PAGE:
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  • Writer's pictureTritech

Master Distiller Ashok Chokalingam - man behind Amrut Whisky

Did you know India guzzles more whisky than any other country in the world? Statistics show 1.5 billion liters were consumed in 2014, dwarfing America’s 462 million liters, the number two in the market. The sobering fact is at odds with the common belief that Indians tend to be teetotalers and with politicians ever so often trying to toady to that myth with calls for “dry days” and “dry states.”

A moment of pause brings up yet another truth: Indians are so familiar with whisky that Johnnie Walker, the name of a Scotch label, was bestowed on a Bollywood actor with a penchant for playing a drunkard!

There are said to be more distilleries in India than in Scotland. But what was being brewed (it should be distilled) for the longest time was met with disdain by outsiders: the molasses used made the drink closer in taste to rum than whisky. Neelakanta Rao Jagdale, who ran Amrut Distilleries, figured there was a way to change this. With barley grown in India and a wee bit of peated barley imported from Scotland, he experimented with the making of a single malt. He hit upon a product that was less sweet and had the smooth and grassy flavors that come with scotch.

In 2002, Jagdale’s son Rakshit, who was then doing his MBA in the UK, test marketed it in Europe. Two years later Amrut finally debuted in the whisky bastion of Scotland. In 2009, it entered markets on two other continents – Australia and Africa – and the following year, in America.

The company is now among India’s premier distilleries, with its single malts on the shelves of 47 countries and accounting for 10% of the turnover of the Rs.330 crore company. It has also gained respect with whisky experts. Amrut Fusion Single Malt was voted as the third most popular brand by whisky guru Jim Murray, in his annual Whisky Bible. The Whisky Advocate awarded two of the company’s brands, Amrut Fusion and Amrut Two Continents. Early this year, Amrut won the gold medal at the Bartender’s Whisky Awards in San Francisco. In 2012 and 2016, the company’s master distiller and international sales head, Ashok Chokalingam, was named one of the ‘Icons of Whisky’ and also named ‘Whisky Ambassador of the Year’ by Whisky Magazine.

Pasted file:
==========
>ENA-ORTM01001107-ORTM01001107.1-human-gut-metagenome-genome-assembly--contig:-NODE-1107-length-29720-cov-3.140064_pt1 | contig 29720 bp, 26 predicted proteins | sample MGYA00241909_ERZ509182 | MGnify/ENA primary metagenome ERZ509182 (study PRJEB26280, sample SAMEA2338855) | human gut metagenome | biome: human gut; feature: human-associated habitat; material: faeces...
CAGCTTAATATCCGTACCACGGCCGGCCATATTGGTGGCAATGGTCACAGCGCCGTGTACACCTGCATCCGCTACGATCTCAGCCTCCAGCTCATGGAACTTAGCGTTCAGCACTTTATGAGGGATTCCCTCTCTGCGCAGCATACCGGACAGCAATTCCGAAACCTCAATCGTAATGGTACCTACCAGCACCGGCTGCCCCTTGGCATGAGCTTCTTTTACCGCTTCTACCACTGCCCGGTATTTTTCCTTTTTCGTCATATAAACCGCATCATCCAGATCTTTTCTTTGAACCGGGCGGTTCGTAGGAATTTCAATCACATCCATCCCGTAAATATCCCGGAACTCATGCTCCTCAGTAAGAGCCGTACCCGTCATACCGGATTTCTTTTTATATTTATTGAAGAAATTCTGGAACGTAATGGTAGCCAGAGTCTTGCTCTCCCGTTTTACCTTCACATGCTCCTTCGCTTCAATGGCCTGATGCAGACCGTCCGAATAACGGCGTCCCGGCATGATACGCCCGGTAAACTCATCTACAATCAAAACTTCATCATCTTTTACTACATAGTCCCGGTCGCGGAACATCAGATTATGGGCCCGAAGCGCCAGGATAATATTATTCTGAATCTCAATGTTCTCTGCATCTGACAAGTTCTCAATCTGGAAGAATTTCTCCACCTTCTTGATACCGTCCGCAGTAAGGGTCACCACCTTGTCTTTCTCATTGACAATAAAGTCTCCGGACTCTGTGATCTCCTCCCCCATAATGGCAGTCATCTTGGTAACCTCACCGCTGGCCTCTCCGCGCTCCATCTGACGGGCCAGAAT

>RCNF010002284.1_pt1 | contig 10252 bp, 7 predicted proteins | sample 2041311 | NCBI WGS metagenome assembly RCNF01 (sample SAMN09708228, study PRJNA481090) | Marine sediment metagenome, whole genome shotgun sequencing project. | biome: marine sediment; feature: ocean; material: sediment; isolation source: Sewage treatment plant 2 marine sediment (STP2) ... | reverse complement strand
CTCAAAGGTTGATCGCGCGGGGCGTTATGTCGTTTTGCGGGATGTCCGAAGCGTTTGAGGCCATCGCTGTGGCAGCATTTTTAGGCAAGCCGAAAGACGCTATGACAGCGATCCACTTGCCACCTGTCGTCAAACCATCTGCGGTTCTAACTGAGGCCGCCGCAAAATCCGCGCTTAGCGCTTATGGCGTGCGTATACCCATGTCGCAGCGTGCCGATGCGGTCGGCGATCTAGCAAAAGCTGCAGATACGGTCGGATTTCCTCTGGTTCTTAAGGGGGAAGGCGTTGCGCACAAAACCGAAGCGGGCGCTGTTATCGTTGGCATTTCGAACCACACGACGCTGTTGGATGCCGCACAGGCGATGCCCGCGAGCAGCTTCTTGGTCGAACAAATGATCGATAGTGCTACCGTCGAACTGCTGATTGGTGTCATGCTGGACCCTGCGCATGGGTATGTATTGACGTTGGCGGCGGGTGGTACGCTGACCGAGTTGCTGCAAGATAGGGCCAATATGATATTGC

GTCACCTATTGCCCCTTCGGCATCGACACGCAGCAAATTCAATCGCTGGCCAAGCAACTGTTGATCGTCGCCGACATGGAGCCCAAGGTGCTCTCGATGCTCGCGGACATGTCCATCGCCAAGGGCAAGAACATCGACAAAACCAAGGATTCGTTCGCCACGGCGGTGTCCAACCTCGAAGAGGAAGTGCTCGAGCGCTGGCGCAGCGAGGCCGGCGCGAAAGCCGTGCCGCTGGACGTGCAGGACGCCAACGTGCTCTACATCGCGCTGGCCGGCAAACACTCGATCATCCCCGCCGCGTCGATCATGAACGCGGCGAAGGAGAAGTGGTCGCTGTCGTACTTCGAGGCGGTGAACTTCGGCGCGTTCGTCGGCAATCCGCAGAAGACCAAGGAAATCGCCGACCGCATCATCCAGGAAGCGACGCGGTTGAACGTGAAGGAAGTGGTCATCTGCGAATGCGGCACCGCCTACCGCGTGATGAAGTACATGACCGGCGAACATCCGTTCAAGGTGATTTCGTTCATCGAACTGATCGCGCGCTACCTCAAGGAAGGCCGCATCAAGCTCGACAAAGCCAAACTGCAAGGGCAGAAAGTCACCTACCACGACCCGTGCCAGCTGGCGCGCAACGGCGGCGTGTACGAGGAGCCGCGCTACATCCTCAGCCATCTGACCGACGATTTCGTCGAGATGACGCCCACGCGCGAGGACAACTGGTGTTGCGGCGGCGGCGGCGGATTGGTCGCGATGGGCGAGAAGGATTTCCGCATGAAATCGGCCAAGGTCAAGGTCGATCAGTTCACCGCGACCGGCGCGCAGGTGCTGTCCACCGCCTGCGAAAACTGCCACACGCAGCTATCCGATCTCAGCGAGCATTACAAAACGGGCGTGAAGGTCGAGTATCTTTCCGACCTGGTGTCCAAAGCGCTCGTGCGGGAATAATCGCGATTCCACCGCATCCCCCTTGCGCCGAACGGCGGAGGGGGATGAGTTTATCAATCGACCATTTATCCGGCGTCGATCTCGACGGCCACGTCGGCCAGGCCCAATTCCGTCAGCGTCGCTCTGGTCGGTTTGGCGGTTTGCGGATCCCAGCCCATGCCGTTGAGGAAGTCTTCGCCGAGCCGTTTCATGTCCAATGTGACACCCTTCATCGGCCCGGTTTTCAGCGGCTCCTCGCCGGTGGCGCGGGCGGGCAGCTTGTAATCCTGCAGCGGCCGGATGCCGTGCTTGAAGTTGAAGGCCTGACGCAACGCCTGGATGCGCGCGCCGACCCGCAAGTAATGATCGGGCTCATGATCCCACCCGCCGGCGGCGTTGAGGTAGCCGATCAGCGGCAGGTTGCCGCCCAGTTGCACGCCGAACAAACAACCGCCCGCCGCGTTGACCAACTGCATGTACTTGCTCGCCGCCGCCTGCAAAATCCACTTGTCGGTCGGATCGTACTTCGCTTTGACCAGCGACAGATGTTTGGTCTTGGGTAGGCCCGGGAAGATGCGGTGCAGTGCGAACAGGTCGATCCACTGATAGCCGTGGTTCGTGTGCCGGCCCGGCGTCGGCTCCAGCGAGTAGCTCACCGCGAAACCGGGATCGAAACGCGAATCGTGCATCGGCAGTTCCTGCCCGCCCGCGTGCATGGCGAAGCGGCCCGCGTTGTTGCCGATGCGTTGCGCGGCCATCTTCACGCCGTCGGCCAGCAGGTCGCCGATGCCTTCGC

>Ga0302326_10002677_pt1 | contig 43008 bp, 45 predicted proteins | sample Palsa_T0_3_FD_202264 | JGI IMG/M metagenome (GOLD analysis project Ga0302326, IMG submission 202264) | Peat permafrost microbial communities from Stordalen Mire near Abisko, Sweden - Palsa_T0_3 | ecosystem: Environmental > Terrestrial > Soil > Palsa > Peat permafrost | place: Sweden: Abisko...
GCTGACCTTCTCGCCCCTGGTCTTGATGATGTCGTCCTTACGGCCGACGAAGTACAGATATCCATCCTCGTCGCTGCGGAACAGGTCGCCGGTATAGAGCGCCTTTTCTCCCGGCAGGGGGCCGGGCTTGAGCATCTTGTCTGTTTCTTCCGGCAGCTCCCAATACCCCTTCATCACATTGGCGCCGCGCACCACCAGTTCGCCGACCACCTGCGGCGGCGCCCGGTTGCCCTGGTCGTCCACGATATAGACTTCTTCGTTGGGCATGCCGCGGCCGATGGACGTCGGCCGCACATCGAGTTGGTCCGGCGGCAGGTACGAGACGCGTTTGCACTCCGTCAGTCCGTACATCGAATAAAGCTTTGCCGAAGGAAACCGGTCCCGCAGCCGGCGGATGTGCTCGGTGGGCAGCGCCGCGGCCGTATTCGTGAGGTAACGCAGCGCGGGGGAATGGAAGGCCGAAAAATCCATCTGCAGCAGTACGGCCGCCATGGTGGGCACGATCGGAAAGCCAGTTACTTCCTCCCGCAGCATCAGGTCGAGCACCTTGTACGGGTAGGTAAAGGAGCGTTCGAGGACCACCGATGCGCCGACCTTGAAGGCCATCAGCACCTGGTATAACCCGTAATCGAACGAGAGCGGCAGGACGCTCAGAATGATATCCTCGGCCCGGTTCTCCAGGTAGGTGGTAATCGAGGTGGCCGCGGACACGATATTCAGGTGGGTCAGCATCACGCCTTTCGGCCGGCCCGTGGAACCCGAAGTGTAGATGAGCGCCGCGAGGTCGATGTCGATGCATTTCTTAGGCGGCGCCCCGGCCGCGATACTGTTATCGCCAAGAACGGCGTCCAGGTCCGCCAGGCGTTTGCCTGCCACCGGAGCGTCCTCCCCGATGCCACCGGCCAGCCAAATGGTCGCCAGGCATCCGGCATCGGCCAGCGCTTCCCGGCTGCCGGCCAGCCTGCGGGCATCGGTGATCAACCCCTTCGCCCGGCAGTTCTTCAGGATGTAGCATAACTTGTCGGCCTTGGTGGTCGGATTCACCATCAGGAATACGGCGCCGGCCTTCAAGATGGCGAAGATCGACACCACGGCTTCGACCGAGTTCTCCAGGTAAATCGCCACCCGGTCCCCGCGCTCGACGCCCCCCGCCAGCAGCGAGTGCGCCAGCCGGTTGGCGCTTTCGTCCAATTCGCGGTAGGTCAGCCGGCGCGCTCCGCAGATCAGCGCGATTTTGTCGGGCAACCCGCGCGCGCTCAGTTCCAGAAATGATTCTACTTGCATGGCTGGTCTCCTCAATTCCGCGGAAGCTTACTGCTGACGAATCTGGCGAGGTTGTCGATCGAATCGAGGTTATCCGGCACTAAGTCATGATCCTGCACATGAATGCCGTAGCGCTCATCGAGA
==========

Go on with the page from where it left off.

A widely respected individual in the industry, Chokalingam was forging a career in IT when he was lured by Rakshit, the heir to the company, his friend and MBA classmate in the UK, to join him. After diligently working to make Amrut a recognized brand, he moved back to India to focus more on distilling. On the personal front, too, the care of an aging parent and the charm of raising his two UK-born daughters Asitha, 13, and Jeeva, 10, in the mother country drew him back. He makes his home with them and his wife Vijayalakshmi in Bangalore. Chokalingam spoke to India-West with a clarity that comes with deep knowledge of the business and the company. Excerpts:

Q: You were an engineer, what made you an expert in distilling?

A: Nothing at all! It was in UK that I had my first drink – a Glenfiddich. Only in 2001 I even discovered what single malt was! It was just the challenge of selling whisky to the Scots… it was like selling Bourbon in Kentucky, except made in India! I trained under Surinder Kumar, the master distiller then, and later got a diploma in distillation in London.

Q: You learned enough to not only create Amrut Spectrum, the limited edition single malt, but in 2016 it was named the World Whisky of the Year by Whisky Advocate. Tell us more.

A: Scotland is full of small, focused, conservative distilleries each with its own subtle but unique flavor. I really wanted to see how we could achieve this. I attended thousands of whisky shows and met folks across the industry. It came to me that we should experiment with custom made barrels. Three ingredients go into whisky – water, yeast and malt. You can make a fabulous spirit but what comes out is dictated by the barrel. There is no oak in India, so I went to a cooperage in Spain and had them custom makea barrelwith five different kinds of oakwood. It was the first of its kind, ever. We brought them back to Bangalore. The whisky shone with amazing character!